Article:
On Bellevue Avenue and Fowler Street sits two of Trenton’s historic properties, the Carver Center and The Higbee Street School. Both buildings have been under the National Register of Historic Places listing since 1995, but recently, the buildings have gotten new signage. For Historic Trenton’s Day in the Life, we’re looking back through newspapers from the beginning and examining everyday problems, solutions, and needs during historic Trenton’s past. Today, we examine the history of The Higbee Street School.

The Higbee Street School was the first school built specifically for Black children in Trenton. At the time of its construction, about 700 African Americans lived within Trenton’s 8,000 residents.

According to the National Register of Historic Places listing “Most of the city’s African American population then resided in a segregated district in Trenton’s North Ward, a poor district much neglected by municipal authorities located between the Pennsylvania Railroad yards and the Delaware and Raritan Canal and Feeder. The core of the community-centered in and around present-day Bellevue Avenue (Washington 1990:3).”

The Higbee Street School, located at 20 Bellevue Avenue, is known as Bellevue Avenue School and John T. Nixon School. The school was designed by Evernham and Hill architectural firm, and the building was built in 1857.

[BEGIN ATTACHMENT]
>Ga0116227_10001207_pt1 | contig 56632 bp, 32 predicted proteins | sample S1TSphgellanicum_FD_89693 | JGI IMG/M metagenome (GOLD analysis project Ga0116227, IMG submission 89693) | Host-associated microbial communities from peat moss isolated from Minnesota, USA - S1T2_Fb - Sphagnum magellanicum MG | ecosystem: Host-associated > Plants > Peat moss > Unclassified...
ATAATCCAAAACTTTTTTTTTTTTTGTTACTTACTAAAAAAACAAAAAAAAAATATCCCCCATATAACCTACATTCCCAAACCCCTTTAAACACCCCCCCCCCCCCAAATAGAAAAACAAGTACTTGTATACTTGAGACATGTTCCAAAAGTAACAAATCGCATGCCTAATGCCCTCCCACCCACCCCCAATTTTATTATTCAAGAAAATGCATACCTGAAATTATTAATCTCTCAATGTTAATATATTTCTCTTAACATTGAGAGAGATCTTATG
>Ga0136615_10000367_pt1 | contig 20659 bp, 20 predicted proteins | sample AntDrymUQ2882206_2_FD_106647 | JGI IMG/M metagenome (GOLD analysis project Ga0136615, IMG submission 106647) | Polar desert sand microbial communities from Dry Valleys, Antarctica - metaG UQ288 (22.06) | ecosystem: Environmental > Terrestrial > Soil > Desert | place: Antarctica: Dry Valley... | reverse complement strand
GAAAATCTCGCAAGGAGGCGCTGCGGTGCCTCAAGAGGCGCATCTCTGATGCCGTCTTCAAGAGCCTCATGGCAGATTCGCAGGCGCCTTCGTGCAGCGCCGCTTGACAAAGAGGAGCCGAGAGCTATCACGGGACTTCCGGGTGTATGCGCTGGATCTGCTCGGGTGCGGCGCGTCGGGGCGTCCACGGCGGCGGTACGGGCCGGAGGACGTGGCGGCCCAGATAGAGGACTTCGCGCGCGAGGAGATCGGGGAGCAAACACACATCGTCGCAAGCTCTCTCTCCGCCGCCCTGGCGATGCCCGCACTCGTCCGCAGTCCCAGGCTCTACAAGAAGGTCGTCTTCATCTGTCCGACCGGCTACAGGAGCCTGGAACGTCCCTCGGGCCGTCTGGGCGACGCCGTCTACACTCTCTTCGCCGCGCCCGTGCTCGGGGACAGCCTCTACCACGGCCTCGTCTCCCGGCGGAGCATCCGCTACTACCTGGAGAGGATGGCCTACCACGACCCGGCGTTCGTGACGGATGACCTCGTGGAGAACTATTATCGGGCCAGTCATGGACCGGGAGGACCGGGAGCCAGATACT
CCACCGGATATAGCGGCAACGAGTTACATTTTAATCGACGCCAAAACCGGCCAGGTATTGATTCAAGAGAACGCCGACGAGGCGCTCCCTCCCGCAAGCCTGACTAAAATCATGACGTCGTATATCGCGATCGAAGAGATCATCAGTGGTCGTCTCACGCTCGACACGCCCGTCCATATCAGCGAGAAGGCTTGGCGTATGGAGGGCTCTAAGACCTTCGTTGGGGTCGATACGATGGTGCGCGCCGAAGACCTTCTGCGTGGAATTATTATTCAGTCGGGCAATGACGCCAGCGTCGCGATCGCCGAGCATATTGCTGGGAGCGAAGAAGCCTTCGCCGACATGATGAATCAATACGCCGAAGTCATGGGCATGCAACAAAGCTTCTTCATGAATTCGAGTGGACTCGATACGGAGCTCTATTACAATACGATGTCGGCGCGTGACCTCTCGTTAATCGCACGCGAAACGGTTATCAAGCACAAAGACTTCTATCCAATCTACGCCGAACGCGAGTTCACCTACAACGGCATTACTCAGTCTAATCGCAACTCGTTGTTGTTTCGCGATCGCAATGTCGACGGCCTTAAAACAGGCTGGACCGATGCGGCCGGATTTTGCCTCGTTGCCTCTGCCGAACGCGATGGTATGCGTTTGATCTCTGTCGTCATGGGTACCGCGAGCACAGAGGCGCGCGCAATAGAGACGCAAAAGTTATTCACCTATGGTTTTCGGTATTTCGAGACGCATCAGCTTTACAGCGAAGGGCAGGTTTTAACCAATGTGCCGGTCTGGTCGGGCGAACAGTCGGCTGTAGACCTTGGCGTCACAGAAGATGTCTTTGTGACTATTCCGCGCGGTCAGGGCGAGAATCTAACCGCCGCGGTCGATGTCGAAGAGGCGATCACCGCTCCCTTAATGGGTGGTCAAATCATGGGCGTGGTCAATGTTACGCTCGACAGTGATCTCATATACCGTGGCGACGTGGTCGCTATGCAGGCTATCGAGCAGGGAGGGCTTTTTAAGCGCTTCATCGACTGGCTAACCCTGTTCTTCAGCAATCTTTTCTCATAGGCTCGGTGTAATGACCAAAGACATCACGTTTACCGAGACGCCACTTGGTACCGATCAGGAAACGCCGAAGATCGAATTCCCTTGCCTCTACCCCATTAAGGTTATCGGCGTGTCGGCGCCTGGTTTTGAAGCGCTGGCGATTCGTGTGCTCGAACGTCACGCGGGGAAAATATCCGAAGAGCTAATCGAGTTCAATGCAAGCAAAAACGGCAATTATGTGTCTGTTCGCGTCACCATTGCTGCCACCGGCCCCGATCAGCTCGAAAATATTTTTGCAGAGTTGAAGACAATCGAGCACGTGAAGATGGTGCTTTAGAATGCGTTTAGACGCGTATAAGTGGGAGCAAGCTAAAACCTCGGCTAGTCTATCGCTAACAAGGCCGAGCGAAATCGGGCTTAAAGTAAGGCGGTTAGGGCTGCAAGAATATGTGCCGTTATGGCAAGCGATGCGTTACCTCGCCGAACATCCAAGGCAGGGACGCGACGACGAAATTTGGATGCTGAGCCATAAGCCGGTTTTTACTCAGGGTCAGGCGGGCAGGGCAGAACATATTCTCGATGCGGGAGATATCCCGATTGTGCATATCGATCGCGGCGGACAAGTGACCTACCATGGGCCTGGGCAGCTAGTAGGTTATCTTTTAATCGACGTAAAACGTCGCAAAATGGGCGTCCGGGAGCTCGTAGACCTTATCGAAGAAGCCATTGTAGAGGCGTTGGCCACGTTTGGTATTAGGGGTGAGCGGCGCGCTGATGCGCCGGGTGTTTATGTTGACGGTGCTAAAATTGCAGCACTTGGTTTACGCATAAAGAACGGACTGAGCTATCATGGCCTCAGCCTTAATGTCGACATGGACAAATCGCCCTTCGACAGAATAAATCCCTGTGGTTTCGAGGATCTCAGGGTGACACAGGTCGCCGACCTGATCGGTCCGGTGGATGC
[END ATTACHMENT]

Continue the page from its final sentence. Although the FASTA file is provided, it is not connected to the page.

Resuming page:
It was not the first school building built in New Jersey to educate African American children. However, the brick Greek revival style was a departure from the norm.

The school building is the only surviving example of five rectangular-shaped nineteenth-century Greek Revival edifices constructed for the Trenton School Board in 1857.
“The Higbee Street School followed design concepts of nineteenth-century education reformers like Henry Barnard that were adopted by the nascent New Jersey state school bureaucracy pressing for better schoolhouses throughout the state. The Higbee Street School is probably one of the first African American schoolhouses to embody such innovations,” according to The National Register of Historic Places listing.

As the African American Population grew from 700 to 2,600, anger over the living conditions and education conditions would lead to the passage of the Statewide Compulsory Education Act of 1874. More young people in New Jersey would be attending school.

“In 1872, the students of the Higbee School were moved into rented rooms on Belvidere Street while construction began on a new school on Ringold Street. The new Colored School was opened at the latter.”

This school and others among it were important to the African American community in Trenton, who saw education as a way to work their way out and combat poverty, intolerance, and racial oppression long before the Higbee School was constructed in 1857.
“As early as 1801, Trenton was one of the few cities in the state to have white staffed and run schools for African American children,” according to The National Register of Historic Places listing.

The Higbee Street School is distinguished among the state’s few surviving schools for Black children because of its progressive design. In 1872, the student population outgrew the facility and moved into temporary quarters while the new Bellevue Avenue Colored School was under construction. The Higbee Street School was added to the National Register of Historic Places on April 14, 1995.

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